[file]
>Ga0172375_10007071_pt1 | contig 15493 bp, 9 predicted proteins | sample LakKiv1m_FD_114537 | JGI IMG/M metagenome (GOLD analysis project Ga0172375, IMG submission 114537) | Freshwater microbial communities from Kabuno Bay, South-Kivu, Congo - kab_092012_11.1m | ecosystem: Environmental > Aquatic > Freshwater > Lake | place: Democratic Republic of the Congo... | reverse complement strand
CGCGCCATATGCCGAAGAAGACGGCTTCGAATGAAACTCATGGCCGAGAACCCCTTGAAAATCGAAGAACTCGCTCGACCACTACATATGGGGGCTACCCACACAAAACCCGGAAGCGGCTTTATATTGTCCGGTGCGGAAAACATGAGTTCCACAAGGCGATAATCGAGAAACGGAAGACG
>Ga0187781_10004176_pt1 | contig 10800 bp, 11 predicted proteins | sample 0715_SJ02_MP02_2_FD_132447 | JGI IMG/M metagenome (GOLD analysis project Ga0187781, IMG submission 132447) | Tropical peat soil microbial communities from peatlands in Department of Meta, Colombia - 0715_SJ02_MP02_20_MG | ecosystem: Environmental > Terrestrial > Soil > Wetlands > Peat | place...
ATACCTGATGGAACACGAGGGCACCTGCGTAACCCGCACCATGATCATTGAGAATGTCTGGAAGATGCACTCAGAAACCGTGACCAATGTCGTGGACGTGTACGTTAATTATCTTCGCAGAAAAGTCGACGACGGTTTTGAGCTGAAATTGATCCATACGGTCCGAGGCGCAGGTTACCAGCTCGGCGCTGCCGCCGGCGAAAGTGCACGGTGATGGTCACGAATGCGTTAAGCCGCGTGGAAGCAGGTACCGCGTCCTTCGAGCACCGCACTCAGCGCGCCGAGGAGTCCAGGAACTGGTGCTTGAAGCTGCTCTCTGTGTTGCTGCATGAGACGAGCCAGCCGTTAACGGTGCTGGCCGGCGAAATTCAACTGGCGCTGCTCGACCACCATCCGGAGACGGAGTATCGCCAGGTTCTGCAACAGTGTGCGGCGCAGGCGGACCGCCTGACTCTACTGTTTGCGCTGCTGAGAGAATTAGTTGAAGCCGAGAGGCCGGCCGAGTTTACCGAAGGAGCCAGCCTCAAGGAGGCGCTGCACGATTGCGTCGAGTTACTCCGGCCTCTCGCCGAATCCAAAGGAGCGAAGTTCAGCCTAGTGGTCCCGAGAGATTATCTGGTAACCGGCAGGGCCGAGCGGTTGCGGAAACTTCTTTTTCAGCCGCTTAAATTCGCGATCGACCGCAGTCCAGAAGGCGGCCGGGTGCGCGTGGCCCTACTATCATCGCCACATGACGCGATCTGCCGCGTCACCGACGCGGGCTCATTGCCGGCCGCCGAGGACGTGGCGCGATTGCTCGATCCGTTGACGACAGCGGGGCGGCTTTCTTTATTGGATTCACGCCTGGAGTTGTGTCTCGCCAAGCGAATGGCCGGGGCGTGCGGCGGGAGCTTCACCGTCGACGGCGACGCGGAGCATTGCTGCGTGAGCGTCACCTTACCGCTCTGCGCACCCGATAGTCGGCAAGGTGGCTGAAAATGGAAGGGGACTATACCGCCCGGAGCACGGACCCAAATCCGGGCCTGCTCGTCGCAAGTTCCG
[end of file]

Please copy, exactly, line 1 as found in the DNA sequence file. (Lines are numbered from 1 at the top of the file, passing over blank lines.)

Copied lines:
>Ga0172375_10007071_pt1 | contig 15493 bp, 9 predicted proteins | sample LakKiv1m_FD_114537 | JGI IMG/M metagenome (GOLD analysis project Ga0172375, IMG submission 114537) | Freshwater microbial communities from Kabuno Bay, South-Kivu, Congo - kab_092012_11.1m | ecosystem: Environmental > Aquatic > Freshwater > Lake | place: Democratic Republic of the Congo... | reverse complement strand